Physical Activity

For persons with diabetes or pre-diabetes, physical activity is a fantastic lifestyle modification to improve diabetes management. By participating in physical activity, individuals can experience weight maintenance, decreased heart disease risk, and increased cardiovascular fitness. Additional benefits are improved insulin sensitivity and glycemic control. By exercising, those with prediabetes can delay or even prevent the development of type 2 diabetes.

Recommendations are at least 150 minutes a week or 20-25 minutes a day of moderate-intensity exercise. Additionally, individuals should work the major muscle groups at least twice a week. Individuals who are not currently active can start with lower intensity activities, such as walking and bodyweight exercises, and gradually increase how frequently and how long activities are performed.

Types of Physical Activity:

A variety of exercises is important for all individuals. Aerobic exercise is the continuous movement of large muscle groups. Some examples of this include walking and cycling. An additional type of aerobic exercise is High Intensity Interval Training (HIIT) which is a form of interval training with short period of aerobic exercise with rest. The recommendation is 30 min/day with no more than three days in between or low volume HIIT. The recommendation is 30 min/day with no more than three days in between or low volume HIIT. Aerobic periods last from five seconds to eight minutes long, making it flexible to individuals. Following this endurance period, individuals are able to rest for equal time to recover. HITT circuit workouts are free through the American College of Sports Medicine.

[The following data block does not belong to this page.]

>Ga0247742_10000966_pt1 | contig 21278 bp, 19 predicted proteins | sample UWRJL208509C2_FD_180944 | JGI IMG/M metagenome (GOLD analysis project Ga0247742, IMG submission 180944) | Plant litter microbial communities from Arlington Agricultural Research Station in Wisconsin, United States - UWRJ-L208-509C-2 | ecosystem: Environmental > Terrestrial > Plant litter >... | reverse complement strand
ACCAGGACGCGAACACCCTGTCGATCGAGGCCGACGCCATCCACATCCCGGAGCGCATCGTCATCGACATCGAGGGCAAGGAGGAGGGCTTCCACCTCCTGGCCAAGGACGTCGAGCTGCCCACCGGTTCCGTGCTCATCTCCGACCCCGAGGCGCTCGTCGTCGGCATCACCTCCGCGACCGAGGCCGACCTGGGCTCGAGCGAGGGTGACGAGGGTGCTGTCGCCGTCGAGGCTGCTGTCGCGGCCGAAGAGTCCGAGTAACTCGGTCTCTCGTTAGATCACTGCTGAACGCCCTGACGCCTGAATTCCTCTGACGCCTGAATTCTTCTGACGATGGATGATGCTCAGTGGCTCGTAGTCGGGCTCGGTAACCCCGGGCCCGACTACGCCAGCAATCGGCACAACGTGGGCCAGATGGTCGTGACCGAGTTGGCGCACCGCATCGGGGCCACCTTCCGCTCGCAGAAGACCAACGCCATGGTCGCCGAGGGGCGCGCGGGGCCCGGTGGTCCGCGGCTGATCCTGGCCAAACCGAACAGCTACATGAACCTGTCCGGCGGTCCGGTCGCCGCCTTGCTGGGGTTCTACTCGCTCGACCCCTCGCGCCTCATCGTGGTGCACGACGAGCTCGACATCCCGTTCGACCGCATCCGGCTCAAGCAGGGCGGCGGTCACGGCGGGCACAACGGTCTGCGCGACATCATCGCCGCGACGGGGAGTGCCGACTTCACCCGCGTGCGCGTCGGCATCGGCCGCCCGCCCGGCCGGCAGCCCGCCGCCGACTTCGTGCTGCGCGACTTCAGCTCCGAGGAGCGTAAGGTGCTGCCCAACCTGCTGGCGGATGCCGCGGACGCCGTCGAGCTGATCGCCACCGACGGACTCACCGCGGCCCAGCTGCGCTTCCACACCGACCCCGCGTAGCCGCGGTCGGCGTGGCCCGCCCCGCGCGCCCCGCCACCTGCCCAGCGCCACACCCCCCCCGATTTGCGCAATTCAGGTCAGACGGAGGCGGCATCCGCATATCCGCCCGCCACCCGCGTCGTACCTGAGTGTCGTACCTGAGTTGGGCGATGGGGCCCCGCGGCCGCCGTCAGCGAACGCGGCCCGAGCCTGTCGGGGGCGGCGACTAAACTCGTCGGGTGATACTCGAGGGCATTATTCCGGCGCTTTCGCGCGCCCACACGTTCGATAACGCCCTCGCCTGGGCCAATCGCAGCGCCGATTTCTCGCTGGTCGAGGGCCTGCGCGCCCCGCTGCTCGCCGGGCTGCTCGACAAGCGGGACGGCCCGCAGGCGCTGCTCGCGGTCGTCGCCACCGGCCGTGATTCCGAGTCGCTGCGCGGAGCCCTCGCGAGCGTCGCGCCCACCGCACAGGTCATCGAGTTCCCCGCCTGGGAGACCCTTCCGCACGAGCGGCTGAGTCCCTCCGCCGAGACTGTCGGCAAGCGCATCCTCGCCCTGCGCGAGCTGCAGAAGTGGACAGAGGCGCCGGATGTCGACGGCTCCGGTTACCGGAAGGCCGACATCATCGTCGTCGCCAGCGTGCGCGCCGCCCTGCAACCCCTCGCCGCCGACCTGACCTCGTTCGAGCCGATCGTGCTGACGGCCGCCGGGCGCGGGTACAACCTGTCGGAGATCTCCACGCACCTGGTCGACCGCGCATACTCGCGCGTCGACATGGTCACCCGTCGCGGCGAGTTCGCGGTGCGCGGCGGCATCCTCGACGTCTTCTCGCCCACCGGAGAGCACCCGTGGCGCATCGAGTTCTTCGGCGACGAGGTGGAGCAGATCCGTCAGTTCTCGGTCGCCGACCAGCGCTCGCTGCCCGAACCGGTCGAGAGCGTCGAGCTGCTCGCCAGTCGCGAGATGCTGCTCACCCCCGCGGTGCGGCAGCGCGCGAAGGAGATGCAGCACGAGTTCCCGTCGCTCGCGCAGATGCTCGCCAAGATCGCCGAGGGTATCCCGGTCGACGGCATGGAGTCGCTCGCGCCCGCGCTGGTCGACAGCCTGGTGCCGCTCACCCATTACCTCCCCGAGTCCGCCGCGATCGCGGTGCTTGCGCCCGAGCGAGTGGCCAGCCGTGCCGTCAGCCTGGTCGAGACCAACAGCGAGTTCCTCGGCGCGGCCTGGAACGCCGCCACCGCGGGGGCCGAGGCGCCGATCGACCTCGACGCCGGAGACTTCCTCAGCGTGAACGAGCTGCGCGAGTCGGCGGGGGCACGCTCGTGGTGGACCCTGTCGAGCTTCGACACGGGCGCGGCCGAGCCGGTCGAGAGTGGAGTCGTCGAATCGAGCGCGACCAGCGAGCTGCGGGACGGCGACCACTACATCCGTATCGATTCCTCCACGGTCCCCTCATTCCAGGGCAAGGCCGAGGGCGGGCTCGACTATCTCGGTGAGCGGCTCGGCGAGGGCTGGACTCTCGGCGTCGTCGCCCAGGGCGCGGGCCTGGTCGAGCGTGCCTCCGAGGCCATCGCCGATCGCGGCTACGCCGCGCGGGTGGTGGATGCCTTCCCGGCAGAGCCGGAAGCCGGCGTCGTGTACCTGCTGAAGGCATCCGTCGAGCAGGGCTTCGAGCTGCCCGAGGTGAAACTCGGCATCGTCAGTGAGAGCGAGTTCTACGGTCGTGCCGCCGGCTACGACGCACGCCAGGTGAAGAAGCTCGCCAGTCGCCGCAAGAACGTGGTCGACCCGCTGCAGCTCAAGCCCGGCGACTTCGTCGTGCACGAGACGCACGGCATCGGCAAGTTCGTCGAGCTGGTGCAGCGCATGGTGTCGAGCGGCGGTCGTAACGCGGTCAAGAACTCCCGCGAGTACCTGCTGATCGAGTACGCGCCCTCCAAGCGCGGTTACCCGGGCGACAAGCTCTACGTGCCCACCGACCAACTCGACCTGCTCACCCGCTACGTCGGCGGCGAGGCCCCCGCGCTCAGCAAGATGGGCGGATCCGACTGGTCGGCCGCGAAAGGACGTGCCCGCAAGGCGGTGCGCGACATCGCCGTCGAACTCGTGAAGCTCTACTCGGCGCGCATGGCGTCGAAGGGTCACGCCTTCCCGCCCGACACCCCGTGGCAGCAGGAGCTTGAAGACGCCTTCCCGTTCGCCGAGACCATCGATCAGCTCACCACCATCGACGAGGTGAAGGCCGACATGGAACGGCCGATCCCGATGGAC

Resistance exercise training is an exercise to improve flexibility and balance. It leads to an improved range of motion and minimize falls. It is also a great balance to aerobic exercise, due to a lower risk of hypoglycemia. Resistance exercise training consists of three components: intensity, frequency, sets and repetitions. These components can be changed for individuals and increased as endurance increases. Some examples include lifting weights and using resistance bands. The recommendation is 2-3 times a week every other day.

Tips & Considerations:

When participating in physical activity, there are some things to consider prior to starting exercise. Individuals with diabetes can have impaired temperature regulation and poor glucose control during exercise. Before activity, make sure to check blood sugar levels. The ideal range is 100-240 mg/dL.  If your blood sugar is below 100 mg/dL, eat 15-30 grams of carbohydrate such as a ½ cup fruit juice. If your blood sugar is above 240 mg/dL, it is possibly too elevated to exercise safely. Be sure to test your urine for ketones prior to exercise, as the presence of ketones elevates the risk for ketoacidosis.

Before exercising, make sure you wear cotton socks and well-fitting shoes. Make sure to drink plenty of fluids to prevent dehydration! Following the activity, it is important to check your feet for sores, blisters, and other injuries. If these don’t heal within two days, contact your healthcare provider.

To reduce barriers to exercising, try out a variety of new exercises to determine what you like. Talk with family or friends and schedule a time to exercise together!

References:

Colberg SR, Sigal RJ, Yardley JE, et al. Physical Activity/Exercise and Diabetes: A Position Statement of the American Diabetes Association. Diabetes Care. 2016;39(11):2065-2079. doi:10.2337/dc16-1728

Get Active! Centers for Disease Control and Prevention. https://www.cdc.gov/diabetes/managing/active.html. Published April 24, 2018. Accessed June 30, 2021.

Piercy KL, Troiano RP, Ballard RM, et al. The Physical Activity Guidelines for Americans. JAMA. 2018;320(19):2020-2028. doi:10.1001/jama.2018.14854